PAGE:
The Need for Improved Pathology Practices
New technologies and methods are continuing to drive innovation in healthcare, including in the field of pathology. While a pathology report is generally considered the gold-standard for the diagnosis of many diseases, it’s commonly recognized that there is variability in the interpretation of tissue samples by pathologists. This is mostly due to human error and subjectivity, and consequently leads to inaccurate conclusions for patients.
To overcome this challenge, modern pathology practices are moving to an increasingly digital workflow. This incorporates tools for pathologists that are used to reduce workload, human error, and subjectivity. This then enables better conclusions to be made regarding diagnostic, prognostic, and predictive factors (such as biomarkers) associated with disease, especially cancer.
In this post, we explore what digital pathology is, and how it is being used for biomarker exploration and discovery, especially in the context of immuno-oncology (I/O).
Digital Pathology and Its Applications
At the broadest level, the concept of digital pathology includes the capture, sharing, and interpretation of pathology information using digital technologies. The process begins by digitizing glass slides via a scanning device which generates a high-resolution image that is displayed on a computer screen.
Subsequently, trained artificially intelligent (AI) algorithms, which rely on the use of machine learning (ML) and/or deep learning (DL), are used to assist a pathologist’s work by analyzing the digital slides at high‐resolution and high speed in an objective manner. AI algorithms are capable of quantifying several common metrics including:
- Total biomarker stain area
- Cellular-level biomarker positivity
- Sub-cellular biomarker localization
- Biomarker co-expression
- Object quantification (e.g. microvessels)
- Tissue classification
- Cell-density, biomarker/cell proximity/distance analysis, and nearest-neighbor distances
Furthermore, image search capabilities represent a major benefit of digital pathology workflows. The ability to search images to match new patient pathology with previously diagnosed and curated cases offers improved diagnostic accuracy through the computational “consensus” of a primary diagnosis.
Below we describe how digital pathology is being used for the diagnosis and prognosis of diseases, and for biomarker research.
One of the most widely used application for digitized pathology slides is to enhance a pathological diagnosis. Diagnostic AI algorithms search for shapes, features, or patterns utilizing image analysis. In some instances, AI has performed equally or better than human pathologists, including in cancer diagnoses that are complex and rely on grading schemes which are different than diagnoses based on tumor detection which is for the most part a binary decision (i.e. based on the presence or absence of cancer cells in tissue samples).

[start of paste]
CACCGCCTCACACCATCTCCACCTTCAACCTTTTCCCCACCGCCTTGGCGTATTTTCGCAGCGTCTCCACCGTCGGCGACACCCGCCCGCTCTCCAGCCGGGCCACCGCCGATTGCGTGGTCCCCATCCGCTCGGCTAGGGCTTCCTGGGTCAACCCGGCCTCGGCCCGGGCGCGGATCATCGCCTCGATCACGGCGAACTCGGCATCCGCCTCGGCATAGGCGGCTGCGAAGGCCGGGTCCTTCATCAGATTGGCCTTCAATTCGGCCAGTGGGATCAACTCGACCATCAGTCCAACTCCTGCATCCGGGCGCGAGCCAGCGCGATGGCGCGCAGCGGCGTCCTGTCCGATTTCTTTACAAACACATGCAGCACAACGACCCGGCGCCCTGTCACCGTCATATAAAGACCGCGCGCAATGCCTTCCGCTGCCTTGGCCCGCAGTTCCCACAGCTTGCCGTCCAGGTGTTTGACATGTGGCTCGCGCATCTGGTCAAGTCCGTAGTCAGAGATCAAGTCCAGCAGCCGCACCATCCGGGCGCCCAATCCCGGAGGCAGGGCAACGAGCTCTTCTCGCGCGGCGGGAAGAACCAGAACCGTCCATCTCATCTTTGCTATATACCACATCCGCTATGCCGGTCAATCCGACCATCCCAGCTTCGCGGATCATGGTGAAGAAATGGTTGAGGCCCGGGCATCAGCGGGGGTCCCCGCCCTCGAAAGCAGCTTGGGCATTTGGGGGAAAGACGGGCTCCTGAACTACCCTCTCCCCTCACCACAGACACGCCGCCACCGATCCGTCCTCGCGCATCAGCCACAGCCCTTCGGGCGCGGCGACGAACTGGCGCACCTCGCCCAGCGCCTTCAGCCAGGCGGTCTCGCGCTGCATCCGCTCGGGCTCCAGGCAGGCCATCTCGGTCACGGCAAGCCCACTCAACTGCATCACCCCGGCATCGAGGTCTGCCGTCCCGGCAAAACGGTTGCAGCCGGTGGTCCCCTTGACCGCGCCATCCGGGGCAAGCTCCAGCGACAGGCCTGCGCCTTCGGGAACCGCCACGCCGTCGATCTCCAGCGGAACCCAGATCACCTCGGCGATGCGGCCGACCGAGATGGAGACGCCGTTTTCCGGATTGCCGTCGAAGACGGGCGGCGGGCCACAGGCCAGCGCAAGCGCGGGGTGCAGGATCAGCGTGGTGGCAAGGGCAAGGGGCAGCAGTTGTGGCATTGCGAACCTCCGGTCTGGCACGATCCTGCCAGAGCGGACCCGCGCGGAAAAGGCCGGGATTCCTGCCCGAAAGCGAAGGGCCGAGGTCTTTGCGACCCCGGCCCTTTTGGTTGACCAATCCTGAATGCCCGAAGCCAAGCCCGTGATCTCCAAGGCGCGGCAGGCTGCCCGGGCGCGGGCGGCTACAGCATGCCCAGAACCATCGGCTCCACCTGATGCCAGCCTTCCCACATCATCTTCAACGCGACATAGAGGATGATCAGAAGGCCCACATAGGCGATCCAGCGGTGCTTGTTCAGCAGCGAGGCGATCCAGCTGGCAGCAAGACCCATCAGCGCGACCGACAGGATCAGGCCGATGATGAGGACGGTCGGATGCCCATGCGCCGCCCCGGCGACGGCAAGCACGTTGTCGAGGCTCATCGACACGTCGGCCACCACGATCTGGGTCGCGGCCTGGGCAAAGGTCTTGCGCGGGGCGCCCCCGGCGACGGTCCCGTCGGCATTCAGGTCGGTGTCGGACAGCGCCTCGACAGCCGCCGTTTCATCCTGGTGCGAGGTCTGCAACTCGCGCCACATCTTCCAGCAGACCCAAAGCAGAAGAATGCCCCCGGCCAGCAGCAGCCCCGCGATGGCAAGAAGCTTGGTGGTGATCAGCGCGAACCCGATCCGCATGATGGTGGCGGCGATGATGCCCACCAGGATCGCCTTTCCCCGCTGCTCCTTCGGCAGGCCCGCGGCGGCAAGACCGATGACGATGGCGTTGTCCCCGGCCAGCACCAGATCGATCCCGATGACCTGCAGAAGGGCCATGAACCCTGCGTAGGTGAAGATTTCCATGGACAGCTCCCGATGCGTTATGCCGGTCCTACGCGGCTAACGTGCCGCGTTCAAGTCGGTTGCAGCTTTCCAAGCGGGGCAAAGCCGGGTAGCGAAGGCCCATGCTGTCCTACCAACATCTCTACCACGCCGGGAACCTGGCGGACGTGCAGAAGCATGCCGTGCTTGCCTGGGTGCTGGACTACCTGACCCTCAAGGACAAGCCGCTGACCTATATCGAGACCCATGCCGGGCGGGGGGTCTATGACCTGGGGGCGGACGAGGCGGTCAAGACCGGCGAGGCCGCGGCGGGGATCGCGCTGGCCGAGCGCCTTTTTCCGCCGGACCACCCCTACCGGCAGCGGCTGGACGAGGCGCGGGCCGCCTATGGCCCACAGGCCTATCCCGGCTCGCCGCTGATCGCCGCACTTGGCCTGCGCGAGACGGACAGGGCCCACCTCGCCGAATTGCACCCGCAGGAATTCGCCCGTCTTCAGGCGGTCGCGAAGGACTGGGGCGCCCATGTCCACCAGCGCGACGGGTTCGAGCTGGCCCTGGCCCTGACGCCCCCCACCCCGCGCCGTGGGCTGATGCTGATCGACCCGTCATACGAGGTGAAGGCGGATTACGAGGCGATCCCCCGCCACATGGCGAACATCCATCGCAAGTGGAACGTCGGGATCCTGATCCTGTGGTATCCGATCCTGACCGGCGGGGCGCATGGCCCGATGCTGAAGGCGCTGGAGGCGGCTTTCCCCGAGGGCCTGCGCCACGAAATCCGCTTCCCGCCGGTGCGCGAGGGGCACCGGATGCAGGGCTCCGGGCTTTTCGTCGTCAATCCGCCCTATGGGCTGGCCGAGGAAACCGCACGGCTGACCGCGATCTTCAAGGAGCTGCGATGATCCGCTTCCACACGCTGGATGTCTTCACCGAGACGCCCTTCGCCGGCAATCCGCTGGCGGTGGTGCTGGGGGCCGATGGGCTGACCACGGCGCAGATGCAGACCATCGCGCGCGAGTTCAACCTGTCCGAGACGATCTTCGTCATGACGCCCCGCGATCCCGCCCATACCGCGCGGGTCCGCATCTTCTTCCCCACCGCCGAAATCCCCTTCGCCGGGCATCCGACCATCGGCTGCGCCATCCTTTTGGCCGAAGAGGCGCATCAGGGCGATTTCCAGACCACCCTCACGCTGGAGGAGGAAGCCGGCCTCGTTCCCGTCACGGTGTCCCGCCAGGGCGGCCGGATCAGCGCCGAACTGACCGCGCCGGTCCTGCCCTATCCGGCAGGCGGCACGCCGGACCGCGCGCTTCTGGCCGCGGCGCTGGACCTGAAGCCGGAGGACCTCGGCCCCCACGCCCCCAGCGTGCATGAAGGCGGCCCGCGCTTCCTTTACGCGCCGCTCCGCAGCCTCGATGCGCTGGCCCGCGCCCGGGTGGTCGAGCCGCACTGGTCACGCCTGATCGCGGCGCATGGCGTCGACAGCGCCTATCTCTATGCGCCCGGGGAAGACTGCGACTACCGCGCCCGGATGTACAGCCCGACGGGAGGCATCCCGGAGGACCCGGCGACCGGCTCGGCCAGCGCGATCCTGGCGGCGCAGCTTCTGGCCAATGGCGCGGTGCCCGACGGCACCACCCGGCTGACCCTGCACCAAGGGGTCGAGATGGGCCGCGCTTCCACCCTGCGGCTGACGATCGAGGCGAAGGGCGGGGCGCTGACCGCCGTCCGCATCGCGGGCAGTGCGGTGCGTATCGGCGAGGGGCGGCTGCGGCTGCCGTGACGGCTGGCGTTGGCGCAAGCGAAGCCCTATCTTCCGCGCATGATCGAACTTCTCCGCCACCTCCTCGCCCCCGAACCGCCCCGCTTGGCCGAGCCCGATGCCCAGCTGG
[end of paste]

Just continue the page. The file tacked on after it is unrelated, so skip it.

Overall, advances in AI have paved the way for new tools that can supplement a pathologist’s work, making their work more accurate and less burdensome.
Prognostic AI algorithms can play an important role in patient prognosis. For instance, specific biomarker assessment, such as Ki67 antigen in some cancer types, is important since it is correlated to the course of the disease. Investigators have devised amazingly accurate algorithms to quantify Ki67 stained tissue datasets, which are used to reduce the pathologist’s workload while performing equally or better.
Prognostic algorithms are also being leveraged to evaluate images from large datasets to discover novel predictive and prognostic parameters that correlate with the clinical course of disease.
Digital pathology is a valuable tool for biomarker exploration and discovery. For instance, AI algorithms are enabling researchers to analyze the density and distribution of immunohistochemically and/or fluorescently labeled biomarkers within large datasets of tissue samples.
These data can then be correlated to different parameters with the goal of stratifying patients to:
- Develop precision medicine approaches including companion diagnostics
- Develop better prognostic models
- Provide insights into drug resistance, among other possibilities
Overall, digital pathology is providing novel opportunities for the discovery and utilization of biomarkers that were not previously possible.
Digital Imaging Platforms for Biomarker Assessment
A variety of digital imaging platforms are available for quantitative biomarker evaluation, each with its own set of capabilities. Some of these solutions are listed below:
- Ventana Companion Algorithm to evaluate breast panel biomarkers (e.g. ER, PgR, HER2, Ki67, P53) and support antibody assays.
- Tissue Phenomics® by AstraZeneca was introduced to clinical programs in I/O to support biomarker identification.
- Aperio Digital Pathology by Leica Biosystems is a platform that integrates a digital microscope with image analysis software.
- HALO by Indica laboratories offers immunohistochemistry and fluorescence modules of quantitative tissue analysis which are designed primarily for research purposes.
- QuantCenter by Sysmex is designed for digital whole slide quantification processes and provides several modules for tissue classification, immunohistochemical quantification, and molecular pathology.
- Cognition Master Professional Suite by VMscope can be integrated into laboratory information management system and offers modules for scoring of several biomarkers (e.g. Ki67, ER, PgR, CD3/4/8/15/20), tumor infiltrating lymphocytes, and vascular stenosis.